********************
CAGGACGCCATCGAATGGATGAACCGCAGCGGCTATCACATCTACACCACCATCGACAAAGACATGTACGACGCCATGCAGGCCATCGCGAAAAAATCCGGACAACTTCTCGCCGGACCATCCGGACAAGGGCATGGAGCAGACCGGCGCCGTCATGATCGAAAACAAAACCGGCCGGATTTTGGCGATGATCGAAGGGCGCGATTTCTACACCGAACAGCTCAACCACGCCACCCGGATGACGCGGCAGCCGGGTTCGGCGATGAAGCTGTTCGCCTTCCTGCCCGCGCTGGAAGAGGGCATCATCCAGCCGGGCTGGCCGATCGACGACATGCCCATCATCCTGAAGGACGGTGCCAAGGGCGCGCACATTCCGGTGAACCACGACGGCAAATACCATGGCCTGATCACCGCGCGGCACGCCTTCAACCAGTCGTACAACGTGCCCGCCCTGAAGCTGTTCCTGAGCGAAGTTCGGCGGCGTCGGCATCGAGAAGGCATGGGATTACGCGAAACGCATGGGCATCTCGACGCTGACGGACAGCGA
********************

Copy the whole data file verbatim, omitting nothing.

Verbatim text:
CAGGACGCCATCGAATGGATGAACCGCAGCGGCTATCACATCTACACCACCATCGACAAAGACATGTACGACGCCATGCAGGCCATCGCGAAAAAATCCGGACAACTTCTCGCCGGACCATCCGGACAAGGGCATGGAGCAGACCGGCGCCGTCATGATCGAAAACAAAACCGGCCGGATTTTGGCGATGATCGAAGGGCGCGATTTCTACACCGAACAGCTCAACCACGCCACCCGGATGACGCGGCAGCCGGGTTCGGCGATGAAGCTGTTCGCCTTCCTGCCCGCGCTGGAAGAGGGCATCATCCAGCCGGGCTGGCCGATCGACGACATGCCCATCATCCTGAAGGACGGTGCCAAGGGCGCGCACATTCCGGTGAACCACGACGGCAAATACCATGGCCTGATCACCGCGCGGCACGCCTTCAACCAGTCGTACAACGTGCCCGCCCTGAAGCTGTTCCTGAGCGAAGTTCGGCGGCGTCGGCATCGAGAAGGCATGGGATTACGCGAAACGCATGGGCATCTCGACGCTGACGGACAGCGA